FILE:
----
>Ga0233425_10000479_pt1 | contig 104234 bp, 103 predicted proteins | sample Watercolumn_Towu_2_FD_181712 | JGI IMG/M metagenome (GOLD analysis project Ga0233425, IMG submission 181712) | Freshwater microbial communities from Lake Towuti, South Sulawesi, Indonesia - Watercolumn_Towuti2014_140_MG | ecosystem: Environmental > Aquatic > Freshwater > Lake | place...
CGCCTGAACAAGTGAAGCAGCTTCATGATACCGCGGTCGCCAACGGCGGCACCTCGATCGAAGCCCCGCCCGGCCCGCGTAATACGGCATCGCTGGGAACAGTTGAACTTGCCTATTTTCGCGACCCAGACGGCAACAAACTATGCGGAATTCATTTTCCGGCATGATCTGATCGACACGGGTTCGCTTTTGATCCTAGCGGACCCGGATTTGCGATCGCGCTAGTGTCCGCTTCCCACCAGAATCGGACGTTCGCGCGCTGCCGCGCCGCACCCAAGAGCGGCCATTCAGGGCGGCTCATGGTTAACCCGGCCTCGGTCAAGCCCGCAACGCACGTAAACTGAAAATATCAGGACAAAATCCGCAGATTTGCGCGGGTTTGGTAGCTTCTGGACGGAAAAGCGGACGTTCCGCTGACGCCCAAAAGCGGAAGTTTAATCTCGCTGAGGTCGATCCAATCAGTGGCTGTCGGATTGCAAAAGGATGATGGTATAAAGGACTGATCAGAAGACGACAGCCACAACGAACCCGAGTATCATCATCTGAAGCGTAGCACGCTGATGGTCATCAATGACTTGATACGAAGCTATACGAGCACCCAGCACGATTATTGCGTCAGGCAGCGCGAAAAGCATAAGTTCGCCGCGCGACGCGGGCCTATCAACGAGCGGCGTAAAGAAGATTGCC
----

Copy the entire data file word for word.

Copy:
>Ga0233425_10000479_pt1 | contig 104234 bp, 103 predicted proteins | sample Watercolumn_Towu_2_FD_181712 | JGI IMG/M metagenome (GOLD analysis project Ga0233425, IMG submission 181712) | Freshwater microbial communities from Lake Towuti, South Sulawesi, Indonesia - Watercolumn_Towuti2014_140_MG | ecosystem: Environmental > Aquatic > Freshwater > Lake | place...
CGCCTGAACAAGTGAAGCAGCTTCATGATACCGCGGTCGCCAACGGCGGCACCTCGATCGAAGCCCCGCCCGGCCCGCGTAATACGGCATCGCTGGGAACAGTTGAACTTGCCTATTTTCGCGACCCAGACGGCAACAAACTATGCGGAATTCATTTTCCGGCATGATCTGATCGACACGGGTTCGCTTTTGATCCTAGCGGACCCGGATTTGCGATCGCGCTAGTGTCCGCTTCCCACCAGAATCGGACGTTCGCGCGCTGCCGCGCCGCACCCAAGAGCGGCCATTCAGGGCGGCTCATGGTTAACCCGGCCTCGGTCAAGCCCGCAACGCACGTAAACTGAAAATATCAGGACAAAATCCGCAGATTTGCGCGGGTTTGGTAGCTTCTGGACGGAAAAGCGGACGTTCCGCTGACGCCCAAAAGCGGAAGTTTAATCTCGCTGAGGTCGATCCAATCAGTGGCTGTCGGATTGCAAAAGGATGATGGTATAAAGGACTGATCAGAAGACGACAGCCACAACGAACCCGAGTATCATCATCTGAAGCGTAGCACGCTGATGGTCATCAATGACTTGATACGAAGCTATACGAGCACCCAGCACGATTATTGCGTCAGGCAGCGCGAAAAGCATAAGTTCGCCGCGCGACGCGGGCCTATCAACGAGCGGCGTAAAGAAGATTGCC